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Recent Philip Pullman Interview
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I was looking around for interviews with Philip Pullman, and came across this very recent one. The very first question had to do with the potential watering down of the anti-religious content of the books upon being made into film:

PTC: First, the obvious hook for this story is the upcoming movie version of The Golden Compass, and there has been some talk in the entertainment media of late about the movie "toning down" the perceived anti-religious elements. Nicole Kidman, for example, was quoted as saying that she would never have signed on to the trilogy if she had thought there was anything "anti-Catholic" about the movies; and Chris Weitz has said the focus of the trilogy will be on "Authority" rather than "God", per se. From your perspective, is this an acceptable adjustment? Or has an important element of the book been lost? How do you anticipate the sequels, which in book form were more explicit about the religious-mythical elements than the first part of the trilogy, will deal with this? Can they be purged in a way that keeps the story's narrative and thematic integrity? And how would you respond to, say, Kidman's characterization of the trilogy?

PP: There are two ways to make a film: one is to spend several hundred million dollars, and the other is to spend about twenty thousand. Each imposes its own constraints. In the case of an expensive film, the people who put up the money obviously deserve to have their concerns taken into consideration. So do the stars. I know that Nicole Kidman, for example, was persuaded to take the part because she knew that the whole arc of the story of her character Mrs Coulter (and I hope I'm not giving away anything for people who haven't read the story, but I can't make this point without doing so) included not only great wickedness but also a great redemption, brought about by the growing love she helplessly feels for her daughter. That is only one of the moral turns and complexities that make this story very far from the simple "Pullman says that evil is good" nonsense put about by some stupid and tendentious journalism. As for the "Authority" business, I've always made it clear that theocracy - the political exercise of religious authority, which is what the Magisterium in the story embodies - is a special example of the regrettable tendency of humankind to believe in "one size fits all" answers: to cling to the extreme of dogmatic fundamentalism whether religious or not. In fact (and I've pointed this out too many times to go through it all again) the purest example of theocracy in the twentieth century was Soviet Russia. So I have no problem with the way the film has put the emphasis; it could hardly have done otherwise. Finally, as for the second and third films, no decision has yet been made to go ahead with them. It will depend on the box office returns, as everyone always knew.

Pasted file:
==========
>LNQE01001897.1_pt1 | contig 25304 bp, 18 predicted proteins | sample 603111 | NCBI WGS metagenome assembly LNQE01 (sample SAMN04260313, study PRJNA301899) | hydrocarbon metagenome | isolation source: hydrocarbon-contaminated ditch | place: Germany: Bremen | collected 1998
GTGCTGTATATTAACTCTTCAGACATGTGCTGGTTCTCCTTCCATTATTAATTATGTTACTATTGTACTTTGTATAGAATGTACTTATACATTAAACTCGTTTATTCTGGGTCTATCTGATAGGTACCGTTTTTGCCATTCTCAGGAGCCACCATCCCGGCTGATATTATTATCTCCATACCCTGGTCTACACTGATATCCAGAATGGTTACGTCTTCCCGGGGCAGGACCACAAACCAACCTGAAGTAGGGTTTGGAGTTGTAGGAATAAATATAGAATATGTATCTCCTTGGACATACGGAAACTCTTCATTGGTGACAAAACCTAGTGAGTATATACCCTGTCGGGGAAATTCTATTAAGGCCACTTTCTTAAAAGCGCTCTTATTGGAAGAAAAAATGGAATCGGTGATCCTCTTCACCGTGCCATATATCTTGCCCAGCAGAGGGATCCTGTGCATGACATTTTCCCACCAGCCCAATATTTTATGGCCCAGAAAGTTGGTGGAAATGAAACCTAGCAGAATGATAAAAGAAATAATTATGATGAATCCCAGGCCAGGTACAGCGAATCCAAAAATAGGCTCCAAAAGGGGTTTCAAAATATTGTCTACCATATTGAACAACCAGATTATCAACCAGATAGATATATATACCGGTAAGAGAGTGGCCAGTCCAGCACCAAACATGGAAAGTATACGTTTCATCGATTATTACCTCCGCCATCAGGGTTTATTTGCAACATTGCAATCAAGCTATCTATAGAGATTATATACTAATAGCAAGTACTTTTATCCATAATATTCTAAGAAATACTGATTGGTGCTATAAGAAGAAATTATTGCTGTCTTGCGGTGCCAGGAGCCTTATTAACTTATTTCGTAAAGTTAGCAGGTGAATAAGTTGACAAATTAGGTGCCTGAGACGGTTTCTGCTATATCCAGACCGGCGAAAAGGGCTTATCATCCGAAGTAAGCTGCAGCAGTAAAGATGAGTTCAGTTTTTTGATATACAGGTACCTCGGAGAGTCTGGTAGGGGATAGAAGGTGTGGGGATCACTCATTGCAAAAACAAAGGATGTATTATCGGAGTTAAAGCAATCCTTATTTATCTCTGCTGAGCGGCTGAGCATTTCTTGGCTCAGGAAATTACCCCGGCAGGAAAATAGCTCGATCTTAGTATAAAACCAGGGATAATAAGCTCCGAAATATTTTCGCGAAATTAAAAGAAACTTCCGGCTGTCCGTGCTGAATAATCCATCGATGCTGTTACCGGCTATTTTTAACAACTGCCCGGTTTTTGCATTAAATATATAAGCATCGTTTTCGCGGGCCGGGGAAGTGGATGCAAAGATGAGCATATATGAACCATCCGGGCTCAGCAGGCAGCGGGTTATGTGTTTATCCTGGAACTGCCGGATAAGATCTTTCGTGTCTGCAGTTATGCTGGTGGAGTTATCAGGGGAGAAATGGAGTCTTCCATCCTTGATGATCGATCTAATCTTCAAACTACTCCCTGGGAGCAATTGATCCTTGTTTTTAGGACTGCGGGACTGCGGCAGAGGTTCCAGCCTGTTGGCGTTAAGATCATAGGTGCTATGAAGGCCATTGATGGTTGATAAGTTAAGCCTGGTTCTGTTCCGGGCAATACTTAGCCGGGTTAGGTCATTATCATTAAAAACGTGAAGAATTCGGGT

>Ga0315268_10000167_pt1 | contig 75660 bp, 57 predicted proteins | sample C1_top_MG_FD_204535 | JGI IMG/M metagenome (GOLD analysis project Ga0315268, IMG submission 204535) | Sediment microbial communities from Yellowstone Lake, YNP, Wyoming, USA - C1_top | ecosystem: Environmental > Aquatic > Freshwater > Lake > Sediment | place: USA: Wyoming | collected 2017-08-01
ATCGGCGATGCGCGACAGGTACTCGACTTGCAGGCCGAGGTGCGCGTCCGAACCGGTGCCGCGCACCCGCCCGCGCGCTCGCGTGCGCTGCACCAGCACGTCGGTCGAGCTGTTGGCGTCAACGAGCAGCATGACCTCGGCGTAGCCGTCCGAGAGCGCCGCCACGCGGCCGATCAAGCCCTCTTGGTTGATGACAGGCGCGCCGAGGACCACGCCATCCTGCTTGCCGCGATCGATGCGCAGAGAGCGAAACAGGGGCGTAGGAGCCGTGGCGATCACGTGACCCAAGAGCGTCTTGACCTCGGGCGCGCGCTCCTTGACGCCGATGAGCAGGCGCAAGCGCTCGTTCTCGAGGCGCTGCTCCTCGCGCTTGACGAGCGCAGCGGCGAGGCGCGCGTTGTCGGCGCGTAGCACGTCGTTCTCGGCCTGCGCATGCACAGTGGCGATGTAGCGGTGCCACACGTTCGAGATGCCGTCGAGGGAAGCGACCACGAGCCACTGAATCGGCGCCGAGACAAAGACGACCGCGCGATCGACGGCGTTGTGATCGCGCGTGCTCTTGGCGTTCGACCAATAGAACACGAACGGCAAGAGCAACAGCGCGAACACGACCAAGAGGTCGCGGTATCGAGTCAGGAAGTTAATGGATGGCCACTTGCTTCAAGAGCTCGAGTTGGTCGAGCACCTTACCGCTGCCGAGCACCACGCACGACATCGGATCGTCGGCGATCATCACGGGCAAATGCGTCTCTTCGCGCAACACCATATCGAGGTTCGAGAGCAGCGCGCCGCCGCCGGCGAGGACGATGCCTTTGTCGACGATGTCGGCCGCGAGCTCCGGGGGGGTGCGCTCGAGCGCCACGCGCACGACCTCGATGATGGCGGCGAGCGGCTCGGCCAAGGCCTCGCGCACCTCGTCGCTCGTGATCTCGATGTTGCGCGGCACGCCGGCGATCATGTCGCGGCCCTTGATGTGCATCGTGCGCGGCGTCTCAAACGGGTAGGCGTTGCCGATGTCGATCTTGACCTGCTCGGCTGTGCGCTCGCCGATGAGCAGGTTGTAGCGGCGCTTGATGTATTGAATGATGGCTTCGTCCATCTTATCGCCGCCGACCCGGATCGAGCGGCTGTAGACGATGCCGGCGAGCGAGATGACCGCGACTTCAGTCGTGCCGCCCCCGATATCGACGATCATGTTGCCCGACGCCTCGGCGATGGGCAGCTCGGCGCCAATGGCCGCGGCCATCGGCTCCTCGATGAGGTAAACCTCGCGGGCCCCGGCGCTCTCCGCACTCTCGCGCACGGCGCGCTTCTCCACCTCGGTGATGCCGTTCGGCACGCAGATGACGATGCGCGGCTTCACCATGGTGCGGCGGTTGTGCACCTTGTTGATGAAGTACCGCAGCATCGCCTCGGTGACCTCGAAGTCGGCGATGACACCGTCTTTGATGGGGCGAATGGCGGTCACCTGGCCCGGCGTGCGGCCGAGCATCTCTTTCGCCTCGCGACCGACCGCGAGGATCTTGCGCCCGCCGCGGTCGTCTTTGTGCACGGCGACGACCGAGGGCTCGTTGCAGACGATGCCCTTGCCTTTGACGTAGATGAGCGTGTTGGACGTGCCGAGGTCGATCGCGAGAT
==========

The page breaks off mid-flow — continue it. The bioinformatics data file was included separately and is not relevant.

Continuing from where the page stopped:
Eh, like I've said before, the first book doesn't really get that much into issues of religion anyway. It may be a moot point if the movie doesn't do that well and they end up not even making the sequels, but I'd be interested to see how they handle those elements.

Some of his other answers were interesting as well. Here's what he has to say about consciousness:

PP: Deep waters here. Those who are committed materialists (as I claim to be myself) have to account for the existence of consciousness, or else, like the behaviourists such as Watson and Skinner, deny that it exists at all. There are various ways of explaining consciousness, many of which seem to take the line that it's an emergent phenomenon that only begins to exist when a sufficient degree of complexity is achieved. Another way of dealing with the question is to assume that consciousness, like mass, is a normal and universal property of matter (this is known as panpsychism), so that human beings, dogs, carrots, stones, and atoms are all conscious, though in different degrees. This is the line I take myself, in the company of poets such as Wordsworth and Blake.

So he thinks everything in the universe is conscious. Including carrots. Ooookay. I guess I could have guessed that he was a bit woo-woo, just from reading his books.

I've always found it strange that nearly everyone wants to treat consciousness as a special case. When you combine certain lower-level elements in particular ways, you get certain properties in the whole that the unconnected parts did not have. A bridge exhibits the property of support if you build it the right way, which all the materials and parts do not exhibit when they're lying around in pieces. A vehicle has the property of transport, while a pile of car parts does not. Any machine or structure is this way. What we call consciousness is a property of neural systems with a certain level of complexity and structure. Why do we need to account for it any more than we need to account for the properties of support, transportation, corkscrewing, leverage, protection, or any other property that any system exhibits?

I'm not what's called an eliminative materialist, as Pullman states Watson and Skinner to be, who deny that consciousness even exists. I think it exists just as much as I believe timekeeping is a very real property of clocks and protection from rain is a very real property of umbrellas. I just don't think it falls into a special class separating it from all other properties, which are all abstract and emergent, if less complex.

Anyway, he talks about all sorts of things, from the popularity of the recent atheist books, to the issue of free will, and though I don't find him a very rigorous thinker, it's still an interesting read.

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